Tips for New Moms on Mother's Day
Use your healthcare providers as resources
Mother’s Day is a special time for new moms, but it can also be a stressful time for new parents— moms and dads who are facing the responsibility of caring for a newborn or infant.
To help relieve that stress, the FDA offers these tips:
Your Pediatrician is an Important Resource
If you’re between appointments and think your child is sick, or just have questions, contact your healthcare provider to confirm what to do next.
"Your healthcare provider can be a great resource. A good time to check in is during preventive “well-child” health visits with your child’s pediatrician," says Donna L. Snyder, M.D., FAAP, a pediatrician with FDA’s Pediatric and Maternal Health Staff.
But if questions can't wait, call your provider's office for advice and peace of mind.
Get Expert Advice Before Giving Medicine to Your Baby
Certain medications may not be appropriate for your baby, so you should ask your healthcare provider before giving your child any medication, says Snyder. If he or she has recommended a medicine for your infant, ask questions to be sure you use the right dose.
Store Medications Safely
Store any medicines that you or your baby may take out of reach. “You want to keep medications out of reach of your child,” says Snyder, who notes that babies can start to crawl as early as five to six months old. “But even if babies are under the age where you’d expect them to be able to get to your medication, get into the habit of putting medication out of their reach,” she advises.
Also, read all storage instructions. “For instance, some antibiotics need to be kept in the refrigerator,” Snyder says. “So you want to make sure you’re storing it according to the instructions.” If you have questions about how to safely store a medicine, contact your pharmacist or other healthcare provider.
Give Medications Properly
Use the appropriate dosing device— such as an oral syringe, not a regular kitchen spoon— to give the recommended amount of medicine. Some products are packaged with these devices, but devices are also available for purchase over the counter. “If your baby is prescribed a teaspoon of medicine, make sure you give a teaspoon and not a tablespoon,” Snyder adds. And talk to your baby’s pharmacist or other healthcare provider if you have questions.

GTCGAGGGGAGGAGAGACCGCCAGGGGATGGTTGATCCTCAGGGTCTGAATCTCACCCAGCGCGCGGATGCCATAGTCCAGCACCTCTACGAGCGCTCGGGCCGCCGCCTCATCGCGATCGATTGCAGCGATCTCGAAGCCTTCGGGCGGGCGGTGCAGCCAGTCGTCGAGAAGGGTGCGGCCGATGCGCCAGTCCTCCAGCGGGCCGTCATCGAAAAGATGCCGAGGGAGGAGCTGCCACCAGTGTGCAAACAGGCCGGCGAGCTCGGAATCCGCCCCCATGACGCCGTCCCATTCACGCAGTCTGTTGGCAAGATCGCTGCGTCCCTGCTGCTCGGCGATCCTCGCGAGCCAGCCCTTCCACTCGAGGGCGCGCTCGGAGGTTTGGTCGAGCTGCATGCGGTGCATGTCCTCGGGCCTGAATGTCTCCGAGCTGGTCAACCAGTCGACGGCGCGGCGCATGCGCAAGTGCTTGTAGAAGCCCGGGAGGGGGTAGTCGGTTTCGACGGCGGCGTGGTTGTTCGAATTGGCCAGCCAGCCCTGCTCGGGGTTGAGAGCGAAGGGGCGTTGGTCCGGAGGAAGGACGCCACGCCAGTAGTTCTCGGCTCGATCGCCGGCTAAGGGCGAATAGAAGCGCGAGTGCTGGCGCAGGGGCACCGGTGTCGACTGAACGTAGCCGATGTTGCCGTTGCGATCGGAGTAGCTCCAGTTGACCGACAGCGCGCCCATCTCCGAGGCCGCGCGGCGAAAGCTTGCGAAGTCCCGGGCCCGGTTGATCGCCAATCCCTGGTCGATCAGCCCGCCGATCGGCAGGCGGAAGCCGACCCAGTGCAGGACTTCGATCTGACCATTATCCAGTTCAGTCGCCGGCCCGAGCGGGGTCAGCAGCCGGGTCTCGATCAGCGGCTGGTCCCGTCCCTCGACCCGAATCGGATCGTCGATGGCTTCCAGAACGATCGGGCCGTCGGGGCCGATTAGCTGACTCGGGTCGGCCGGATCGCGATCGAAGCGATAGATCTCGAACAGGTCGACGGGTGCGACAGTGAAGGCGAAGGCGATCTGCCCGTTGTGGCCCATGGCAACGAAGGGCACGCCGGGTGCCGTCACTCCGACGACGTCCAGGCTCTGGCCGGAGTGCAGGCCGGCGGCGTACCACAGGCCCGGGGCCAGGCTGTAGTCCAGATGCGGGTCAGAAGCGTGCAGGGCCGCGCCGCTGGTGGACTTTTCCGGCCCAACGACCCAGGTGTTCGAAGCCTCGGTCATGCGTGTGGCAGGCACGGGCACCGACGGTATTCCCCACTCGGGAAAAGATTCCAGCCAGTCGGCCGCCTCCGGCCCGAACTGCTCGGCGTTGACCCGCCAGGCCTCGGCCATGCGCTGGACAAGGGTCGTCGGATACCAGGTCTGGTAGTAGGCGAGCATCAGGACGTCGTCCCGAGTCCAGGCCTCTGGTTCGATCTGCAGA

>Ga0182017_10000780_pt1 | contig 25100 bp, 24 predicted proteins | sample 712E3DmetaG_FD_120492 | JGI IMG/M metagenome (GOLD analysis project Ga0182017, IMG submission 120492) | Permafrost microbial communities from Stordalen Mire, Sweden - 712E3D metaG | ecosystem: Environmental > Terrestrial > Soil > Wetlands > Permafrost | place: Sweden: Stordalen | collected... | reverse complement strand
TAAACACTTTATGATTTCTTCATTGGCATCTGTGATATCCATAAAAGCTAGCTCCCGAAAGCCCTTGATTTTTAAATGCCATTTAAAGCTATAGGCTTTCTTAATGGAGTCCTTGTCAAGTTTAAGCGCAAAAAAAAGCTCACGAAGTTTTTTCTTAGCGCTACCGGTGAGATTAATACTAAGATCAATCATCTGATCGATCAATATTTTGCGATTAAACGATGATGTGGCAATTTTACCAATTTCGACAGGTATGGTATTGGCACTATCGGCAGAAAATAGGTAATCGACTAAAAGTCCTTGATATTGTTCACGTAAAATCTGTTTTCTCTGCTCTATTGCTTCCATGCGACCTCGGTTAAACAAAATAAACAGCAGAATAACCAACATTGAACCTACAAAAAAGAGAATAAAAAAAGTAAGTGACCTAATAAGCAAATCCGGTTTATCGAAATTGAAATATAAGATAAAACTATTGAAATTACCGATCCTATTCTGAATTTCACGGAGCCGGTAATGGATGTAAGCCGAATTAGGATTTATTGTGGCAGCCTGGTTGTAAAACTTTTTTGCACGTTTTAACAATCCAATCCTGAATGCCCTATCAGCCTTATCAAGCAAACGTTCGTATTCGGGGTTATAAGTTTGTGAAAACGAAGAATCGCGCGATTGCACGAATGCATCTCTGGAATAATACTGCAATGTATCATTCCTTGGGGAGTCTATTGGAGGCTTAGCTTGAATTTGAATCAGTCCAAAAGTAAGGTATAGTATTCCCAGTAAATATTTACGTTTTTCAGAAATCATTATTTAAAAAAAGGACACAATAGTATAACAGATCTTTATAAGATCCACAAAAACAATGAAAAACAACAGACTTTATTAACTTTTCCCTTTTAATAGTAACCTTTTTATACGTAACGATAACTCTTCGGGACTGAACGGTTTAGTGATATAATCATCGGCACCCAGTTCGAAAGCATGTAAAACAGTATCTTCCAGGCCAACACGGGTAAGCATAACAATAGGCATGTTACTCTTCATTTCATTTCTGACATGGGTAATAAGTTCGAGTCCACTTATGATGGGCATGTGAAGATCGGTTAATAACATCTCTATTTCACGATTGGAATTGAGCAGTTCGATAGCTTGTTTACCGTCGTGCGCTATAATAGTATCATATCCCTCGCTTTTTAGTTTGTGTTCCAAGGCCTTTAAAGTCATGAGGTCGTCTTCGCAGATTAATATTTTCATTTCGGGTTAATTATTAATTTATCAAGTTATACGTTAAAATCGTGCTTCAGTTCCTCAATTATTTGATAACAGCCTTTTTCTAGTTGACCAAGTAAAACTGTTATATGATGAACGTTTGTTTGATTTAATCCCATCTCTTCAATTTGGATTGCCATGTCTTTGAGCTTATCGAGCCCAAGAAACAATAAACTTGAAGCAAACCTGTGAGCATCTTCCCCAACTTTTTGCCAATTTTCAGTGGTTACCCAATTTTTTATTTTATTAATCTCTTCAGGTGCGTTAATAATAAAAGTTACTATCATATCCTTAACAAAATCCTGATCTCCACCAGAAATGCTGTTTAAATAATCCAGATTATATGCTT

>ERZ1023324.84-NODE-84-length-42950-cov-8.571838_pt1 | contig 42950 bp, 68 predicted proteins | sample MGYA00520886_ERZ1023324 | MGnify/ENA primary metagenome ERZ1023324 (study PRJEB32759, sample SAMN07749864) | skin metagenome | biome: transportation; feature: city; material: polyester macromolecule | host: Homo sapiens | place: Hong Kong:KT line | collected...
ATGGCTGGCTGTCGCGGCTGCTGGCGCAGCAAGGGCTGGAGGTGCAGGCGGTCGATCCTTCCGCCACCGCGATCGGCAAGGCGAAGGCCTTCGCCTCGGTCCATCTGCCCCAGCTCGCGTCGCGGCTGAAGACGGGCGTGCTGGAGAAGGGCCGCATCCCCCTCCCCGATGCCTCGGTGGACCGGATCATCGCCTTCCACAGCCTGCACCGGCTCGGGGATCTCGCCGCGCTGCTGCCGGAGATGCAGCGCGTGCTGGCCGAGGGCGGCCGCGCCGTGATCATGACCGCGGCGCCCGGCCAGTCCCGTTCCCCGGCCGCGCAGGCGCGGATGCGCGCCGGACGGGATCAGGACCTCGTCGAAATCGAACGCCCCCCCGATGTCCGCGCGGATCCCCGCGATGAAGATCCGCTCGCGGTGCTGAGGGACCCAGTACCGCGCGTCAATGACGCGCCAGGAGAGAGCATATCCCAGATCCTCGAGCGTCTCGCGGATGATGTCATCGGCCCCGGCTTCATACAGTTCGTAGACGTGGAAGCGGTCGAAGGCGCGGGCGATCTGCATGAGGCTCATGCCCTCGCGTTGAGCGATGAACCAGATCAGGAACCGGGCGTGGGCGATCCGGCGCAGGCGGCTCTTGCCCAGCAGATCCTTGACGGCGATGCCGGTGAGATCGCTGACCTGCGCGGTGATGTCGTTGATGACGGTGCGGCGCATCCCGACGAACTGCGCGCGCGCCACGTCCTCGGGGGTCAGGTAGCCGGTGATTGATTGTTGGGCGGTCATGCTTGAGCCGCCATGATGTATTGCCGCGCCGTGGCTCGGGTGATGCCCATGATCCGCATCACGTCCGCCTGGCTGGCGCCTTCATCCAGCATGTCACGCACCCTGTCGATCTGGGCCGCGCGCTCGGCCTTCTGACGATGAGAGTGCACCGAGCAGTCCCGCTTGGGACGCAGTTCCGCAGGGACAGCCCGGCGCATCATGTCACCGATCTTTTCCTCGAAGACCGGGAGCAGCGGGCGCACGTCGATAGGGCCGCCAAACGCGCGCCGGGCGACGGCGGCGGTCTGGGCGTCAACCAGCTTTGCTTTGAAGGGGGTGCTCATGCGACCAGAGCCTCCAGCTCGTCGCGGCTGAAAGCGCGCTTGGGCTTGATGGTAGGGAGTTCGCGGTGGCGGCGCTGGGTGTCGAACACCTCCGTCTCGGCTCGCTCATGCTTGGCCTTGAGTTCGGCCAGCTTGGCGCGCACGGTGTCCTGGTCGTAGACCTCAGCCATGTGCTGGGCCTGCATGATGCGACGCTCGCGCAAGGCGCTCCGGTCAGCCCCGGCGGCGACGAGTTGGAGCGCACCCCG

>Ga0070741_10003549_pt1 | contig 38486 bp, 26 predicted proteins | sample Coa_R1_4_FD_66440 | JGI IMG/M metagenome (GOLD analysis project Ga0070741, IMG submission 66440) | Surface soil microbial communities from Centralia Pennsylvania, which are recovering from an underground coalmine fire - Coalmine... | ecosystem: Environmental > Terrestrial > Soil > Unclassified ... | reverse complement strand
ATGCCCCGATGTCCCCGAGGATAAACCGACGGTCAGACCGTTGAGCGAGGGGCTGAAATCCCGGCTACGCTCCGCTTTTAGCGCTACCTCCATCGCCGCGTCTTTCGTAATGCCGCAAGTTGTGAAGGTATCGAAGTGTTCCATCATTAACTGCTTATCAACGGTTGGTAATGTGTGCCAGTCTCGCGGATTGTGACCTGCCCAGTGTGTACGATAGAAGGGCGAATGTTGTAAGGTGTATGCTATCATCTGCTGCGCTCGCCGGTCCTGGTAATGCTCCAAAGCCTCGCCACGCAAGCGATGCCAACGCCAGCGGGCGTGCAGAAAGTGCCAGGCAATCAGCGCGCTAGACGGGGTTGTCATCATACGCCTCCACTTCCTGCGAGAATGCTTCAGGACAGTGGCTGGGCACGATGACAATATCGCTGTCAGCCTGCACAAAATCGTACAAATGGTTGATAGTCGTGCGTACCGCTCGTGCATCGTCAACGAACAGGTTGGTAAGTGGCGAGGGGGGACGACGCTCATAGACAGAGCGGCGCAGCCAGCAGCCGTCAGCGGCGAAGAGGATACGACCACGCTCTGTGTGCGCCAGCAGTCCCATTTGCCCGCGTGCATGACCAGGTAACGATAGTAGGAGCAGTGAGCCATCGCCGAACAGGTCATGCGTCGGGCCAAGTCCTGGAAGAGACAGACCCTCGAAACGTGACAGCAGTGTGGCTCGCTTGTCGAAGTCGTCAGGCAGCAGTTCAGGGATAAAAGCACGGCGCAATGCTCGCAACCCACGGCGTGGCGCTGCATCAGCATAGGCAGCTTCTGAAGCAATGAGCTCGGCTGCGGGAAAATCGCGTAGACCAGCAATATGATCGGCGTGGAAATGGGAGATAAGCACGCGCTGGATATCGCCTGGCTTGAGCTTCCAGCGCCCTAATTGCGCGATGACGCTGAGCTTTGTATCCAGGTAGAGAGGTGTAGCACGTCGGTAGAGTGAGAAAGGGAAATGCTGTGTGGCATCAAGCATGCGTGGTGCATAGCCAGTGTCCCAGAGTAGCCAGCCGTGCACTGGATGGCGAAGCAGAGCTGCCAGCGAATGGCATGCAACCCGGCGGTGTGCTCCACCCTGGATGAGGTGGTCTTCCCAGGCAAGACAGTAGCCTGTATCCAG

If You Take Medication, Seek Breastfeeding Advice
“If you are taking medications, it’s important to ask your healthcare provider whether it’s okay to breastfeed,” says Leyla Sahin, MD, an obstetrician with the FDA’s Pediatric and Maternal Health Staff.
You should ask about any prescription or over-the-counter products, including supplements. Stopping a medication can be dangerous for some women with chronic health problems, Sahin notes, but some medications can pass through the breast milk and may not be safe for your baby. So check in with your healthcare provider if you are breastfeeding, or plan to breastfeed, and you are taking any medication.
Take Care of Yourself
You may feel like you’re devoting most waking (and sleeping) hours to your baby, but try to sneak in time for yourself. Not getting enough rest can be an issue if you have a new baby.
“Sleep when the baby sleeps and take naps during the day,” Sahin recommends. “If you’re a new mom feeling consistently very sad, it could be a sign of postpartum depression,” she adds, so you should talk to your healthcare provider to get help if needed.
Also it’s important to schedule and keep your six-week postpartum appointment with your doctor, Sahin says. Remember, your first year of motherhood may not be perfect, but you can adjust to this new stage.
“Keep in mind that being a new mom is a transition period that may be stressful,” Sahin adds. “But take the time to celebrate being a new mom.”
Find more helpful advice from FDA’s Office of Women's Health.